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Cafe at the end of the universe ... where a cup of tea is guaranteed

On the face of it, passing trade might be a bit of a problem. Mind you, by the time potential customers reach the most remote cafe on the British mainland, at Cape Wrath lighthouse, they�ll almost certainly be ready for a drink.

On the face of it, passing trade might be a bit of a problem.

Mind you, by the time potential customers reach the most remote cafe on the British mainland, at Cape Wrath lighthouse, they'll almost certainly be ready for a drink.

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It is not just the journey to the tiny ferry which negotiates the sand bars in the Kyle of Durness, or the 11-mile walk/cycle or bumpy ride in a minibus; there is also the small problem of access being regularly interrupted by Nato shelling, bombing or strafing targets in and around the peninsula.

However, owner John Ure, 54, is optimistic that his cafe "The Ozone", which opened yesterday with free whisky, will do well.

"We had a trial snack bar, bringing over a caravan for two years and it was viable," he said.

"So we decided to step it up to a cafe. Some two thousand people a year come off the minibuses and they were always wanting water, so now they can get a cup of tea or coffee. Although the minibuses only run May to September, we will be open 24 hours a day 365 days a year. If you come to that door you will get a cup of tea, day or night. You will get a welcome."

He says the bombing is a small price to pay for staying in such a stunning location, where there are whales and dolphins, deer and a sea eagle for company. However, his venture has a few logistical problems - no mains water (bottled only) or electricity and no toilets, but they are coming in the next stage of Ozone's development. "We will need the toilets so that we can offer soup and sandwiches."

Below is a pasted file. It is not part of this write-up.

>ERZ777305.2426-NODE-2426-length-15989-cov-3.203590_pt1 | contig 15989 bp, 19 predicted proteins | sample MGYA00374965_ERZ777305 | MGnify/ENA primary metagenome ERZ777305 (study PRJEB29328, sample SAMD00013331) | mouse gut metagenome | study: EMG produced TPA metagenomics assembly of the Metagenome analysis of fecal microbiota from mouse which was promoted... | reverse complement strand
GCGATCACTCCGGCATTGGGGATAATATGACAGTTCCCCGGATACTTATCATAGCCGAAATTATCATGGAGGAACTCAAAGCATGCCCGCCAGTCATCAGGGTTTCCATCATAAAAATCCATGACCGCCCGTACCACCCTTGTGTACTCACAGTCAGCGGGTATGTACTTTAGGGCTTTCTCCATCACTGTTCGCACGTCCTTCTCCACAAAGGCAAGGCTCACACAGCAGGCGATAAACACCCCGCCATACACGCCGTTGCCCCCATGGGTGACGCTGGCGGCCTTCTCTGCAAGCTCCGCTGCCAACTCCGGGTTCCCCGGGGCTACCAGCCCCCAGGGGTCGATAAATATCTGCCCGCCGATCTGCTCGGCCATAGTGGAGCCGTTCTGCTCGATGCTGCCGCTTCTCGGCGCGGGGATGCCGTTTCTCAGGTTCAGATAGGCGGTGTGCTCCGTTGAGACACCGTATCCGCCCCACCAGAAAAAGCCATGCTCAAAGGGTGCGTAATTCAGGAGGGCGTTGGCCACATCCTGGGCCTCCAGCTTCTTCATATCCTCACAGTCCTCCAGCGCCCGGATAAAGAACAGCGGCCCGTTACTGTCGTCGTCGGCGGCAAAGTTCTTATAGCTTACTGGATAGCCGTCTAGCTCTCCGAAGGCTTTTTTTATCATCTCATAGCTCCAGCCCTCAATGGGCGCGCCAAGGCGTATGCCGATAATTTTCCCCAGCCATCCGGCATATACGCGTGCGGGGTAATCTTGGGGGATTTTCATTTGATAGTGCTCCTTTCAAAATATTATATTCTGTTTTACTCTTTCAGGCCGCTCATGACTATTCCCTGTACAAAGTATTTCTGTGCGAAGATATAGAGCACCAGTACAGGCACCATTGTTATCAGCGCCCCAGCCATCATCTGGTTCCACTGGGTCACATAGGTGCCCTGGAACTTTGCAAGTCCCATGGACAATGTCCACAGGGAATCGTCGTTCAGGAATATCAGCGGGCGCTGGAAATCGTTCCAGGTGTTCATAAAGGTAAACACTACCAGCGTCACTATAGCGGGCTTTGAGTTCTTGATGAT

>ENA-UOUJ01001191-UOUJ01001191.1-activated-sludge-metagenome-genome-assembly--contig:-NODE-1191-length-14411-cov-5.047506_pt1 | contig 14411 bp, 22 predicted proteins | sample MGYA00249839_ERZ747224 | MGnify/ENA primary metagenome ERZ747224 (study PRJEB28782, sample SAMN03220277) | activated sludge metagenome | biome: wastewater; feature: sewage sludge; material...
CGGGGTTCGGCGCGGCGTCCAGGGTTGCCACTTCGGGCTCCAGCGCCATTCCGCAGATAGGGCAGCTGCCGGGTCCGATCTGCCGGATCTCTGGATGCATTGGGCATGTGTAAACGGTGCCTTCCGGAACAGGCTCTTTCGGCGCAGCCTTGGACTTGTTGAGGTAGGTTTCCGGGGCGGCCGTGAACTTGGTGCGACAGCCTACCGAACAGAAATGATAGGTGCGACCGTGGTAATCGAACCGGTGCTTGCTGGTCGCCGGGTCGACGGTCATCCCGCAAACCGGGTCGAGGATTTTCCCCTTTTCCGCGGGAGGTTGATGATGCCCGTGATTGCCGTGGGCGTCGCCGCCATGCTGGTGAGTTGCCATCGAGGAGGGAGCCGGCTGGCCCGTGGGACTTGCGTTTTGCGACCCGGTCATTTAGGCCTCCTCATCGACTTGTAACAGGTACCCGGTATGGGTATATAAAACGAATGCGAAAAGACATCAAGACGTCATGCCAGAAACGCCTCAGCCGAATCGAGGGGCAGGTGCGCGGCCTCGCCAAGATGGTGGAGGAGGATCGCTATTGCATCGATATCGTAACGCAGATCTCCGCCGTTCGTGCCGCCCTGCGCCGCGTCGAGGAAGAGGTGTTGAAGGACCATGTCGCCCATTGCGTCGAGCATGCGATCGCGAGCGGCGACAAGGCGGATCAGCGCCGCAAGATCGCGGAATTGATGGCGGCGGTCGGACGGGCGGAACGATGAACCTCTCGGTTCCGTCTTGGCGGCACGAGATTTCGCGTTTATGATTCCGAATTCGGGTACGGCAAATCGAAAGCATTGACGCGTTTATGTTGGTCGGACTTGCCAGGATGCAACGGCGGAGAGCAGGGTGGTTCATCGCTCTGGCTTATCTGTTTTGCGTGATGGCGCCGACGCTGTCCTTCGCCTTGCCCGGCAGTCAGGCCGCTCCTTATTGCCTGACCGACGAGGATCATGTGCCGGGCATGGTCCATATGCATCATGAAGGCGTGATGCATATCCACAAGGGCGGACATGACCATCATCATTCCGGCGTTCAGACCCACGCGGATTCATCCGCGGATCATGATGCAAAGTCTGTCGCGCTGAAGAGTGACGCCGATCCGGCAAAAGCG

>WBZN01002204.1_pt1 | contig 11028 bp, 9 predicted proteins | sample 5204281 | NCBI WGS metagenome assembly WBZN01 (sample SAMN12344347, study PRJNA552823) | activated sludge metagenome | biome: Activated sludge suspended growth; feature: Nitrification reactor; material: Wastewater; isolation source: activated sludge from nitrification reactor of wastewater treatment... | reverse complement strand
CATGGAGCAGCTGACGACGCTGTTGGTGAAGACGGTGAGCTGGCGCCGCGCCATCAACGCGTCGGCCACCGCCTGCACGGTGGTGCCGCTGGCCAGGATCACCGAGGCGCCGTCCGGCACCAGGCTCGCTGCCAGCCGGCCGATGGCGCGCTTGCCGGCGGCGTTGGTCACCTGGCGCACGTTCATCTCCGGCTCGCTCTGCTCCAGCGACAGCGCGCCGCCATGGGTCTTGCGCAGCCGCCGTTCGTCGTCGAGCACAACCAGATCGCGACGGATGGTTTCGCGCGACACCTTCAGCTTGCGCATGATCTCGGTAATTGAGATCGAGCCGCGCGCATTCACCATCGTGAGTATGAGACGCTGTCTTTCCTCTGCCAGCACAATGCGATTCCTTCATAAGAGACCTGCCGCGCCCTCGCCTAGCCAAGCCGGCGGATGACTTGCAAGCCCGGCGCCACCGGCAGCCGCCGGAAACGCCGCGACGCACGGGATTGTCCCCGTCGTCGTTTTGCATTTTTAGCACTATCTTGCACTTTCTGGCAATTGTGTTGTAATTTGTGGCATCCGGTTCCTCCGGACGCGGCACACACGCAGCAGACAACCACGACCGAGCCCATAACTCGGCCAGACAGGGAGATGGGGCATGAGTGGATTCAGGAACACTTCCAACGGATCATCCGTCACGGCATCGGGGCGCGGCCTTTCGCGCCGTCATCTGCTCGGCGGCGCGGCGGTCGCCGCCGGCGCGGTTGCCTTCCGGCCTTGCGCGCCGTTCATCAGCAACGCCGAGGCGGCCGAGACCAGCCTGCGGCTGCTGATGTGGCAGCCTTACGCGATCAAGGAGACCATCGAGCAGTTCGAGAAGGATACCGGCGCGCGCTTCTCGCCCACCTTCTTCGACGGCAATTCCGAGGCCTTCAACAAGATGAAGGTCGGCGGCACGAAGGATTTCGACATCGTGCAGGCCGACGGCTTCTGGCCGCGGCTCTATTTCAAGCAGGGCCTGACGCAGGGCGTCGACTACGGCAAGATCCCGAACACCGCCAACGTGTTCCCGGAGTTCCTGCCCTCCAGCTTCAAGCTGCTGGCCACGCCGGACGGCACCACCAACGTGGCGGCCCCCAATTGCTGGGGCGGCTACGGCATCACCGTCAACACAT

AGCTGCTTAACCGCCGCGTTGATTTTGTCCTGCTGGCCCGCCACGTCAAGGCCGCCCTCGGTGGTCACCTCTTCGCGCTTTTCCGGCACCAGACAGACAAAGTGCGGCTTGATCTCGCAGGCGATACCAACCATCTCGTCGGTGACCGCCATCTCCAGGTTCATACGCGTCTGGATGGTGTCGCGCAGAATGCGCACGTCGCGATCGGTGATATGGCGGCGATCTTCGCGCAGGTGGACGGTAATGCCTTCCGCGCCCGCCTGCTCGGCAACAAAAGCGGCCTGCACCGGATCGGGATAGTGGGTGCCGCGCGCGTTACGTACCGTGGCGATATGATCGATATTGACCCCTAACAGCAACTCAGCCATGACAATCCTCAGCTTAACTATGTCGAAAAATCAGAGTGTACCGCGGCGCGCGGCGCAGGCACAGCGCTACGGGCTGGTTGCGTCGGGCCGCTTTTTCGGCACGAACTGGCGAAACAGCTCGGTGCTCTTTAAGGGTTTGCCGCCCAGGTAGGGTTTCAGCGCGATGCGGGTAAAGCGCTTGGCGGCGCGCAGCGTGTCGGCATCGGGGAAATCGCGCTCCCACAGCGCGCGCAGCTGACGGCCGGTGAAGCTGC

Mr Ure and his wife Katherine are now the only people who live permanently on the cape. There are four former shepherds' cottages strewn across the vast emptiness of a peninsula which as recently as the 1930s supported a community of almost 40 with its own school. The cottages are now holiday homes, and the Mountain Bothy Association's bothy is the only other extant example of human habitation.

The lighthouse keepers were replaced by an automatic lighting system in 1998, but Mr Ure insists he does not mind the solitude.

"Although we are now the only people living permanently, it is amazing the number who just turn up."

It is 10 years since they took up residence. Originally from Glasgow, where he manufactured blinds and shutters, the couple had long had a dream of doing up a building at risk. "We tried for Ardnamurchan Lighthouse but the Highland Regional Council had taken that over."

So they jumped at the chance of what was the principal lighthouse keeper's house, at the most north-westerly point on the British mainland.

Cape Wrath takes its name from the Norse for turning point, where the Vikings either headed east, for home or south to the Hebrides.

The Ures have spent the last 10 years doing up the building. "The windows and doors were off it, it was pretty derelict."

Now they have a visitor's centre as well as a cafe, and yesterday they got their first customers, Roy and Chris Beaty from Cumbria, on holiday in their camper van.

Mrs Beaty said: "We came here on impulse. We happened to stop over at Keoldale (south of Durness) when I saw there was this trip. It really is beautiful."

Guido Haupt, from Hamburg, was equally impressed, not least by the civil engineering at the edge of the world.

The lighthouse itself was built in 1828 by Robert Stevenson, the grandfather of Robert Louis Stevenson. The cape was a notorious hazard to shipping. It is said to have an average of 38 days of gales a year.

Looking east to Clo Mor, at 900ft the highest cliff on mainland Britain, and then down to the sea below, you can understand what Sir Walter Scott was talking about when he visited 14 years before the lighthouse was built: "On this dread cape, so fatal to mariners, it is proposed to build a lighthouse and Stevenson has fixed on an advantageous position. It is a high promontory, with steep sides that go sheer down to the breakers, which lash its feet.

"There is no landing except in a small creek about a mile- and-a-half eastward. There the foam of the sea plays at long bowl with a huge collection of large stones, some of them a ton in weight, but which these fearful billows churn up and down as a child tosses a ball.''

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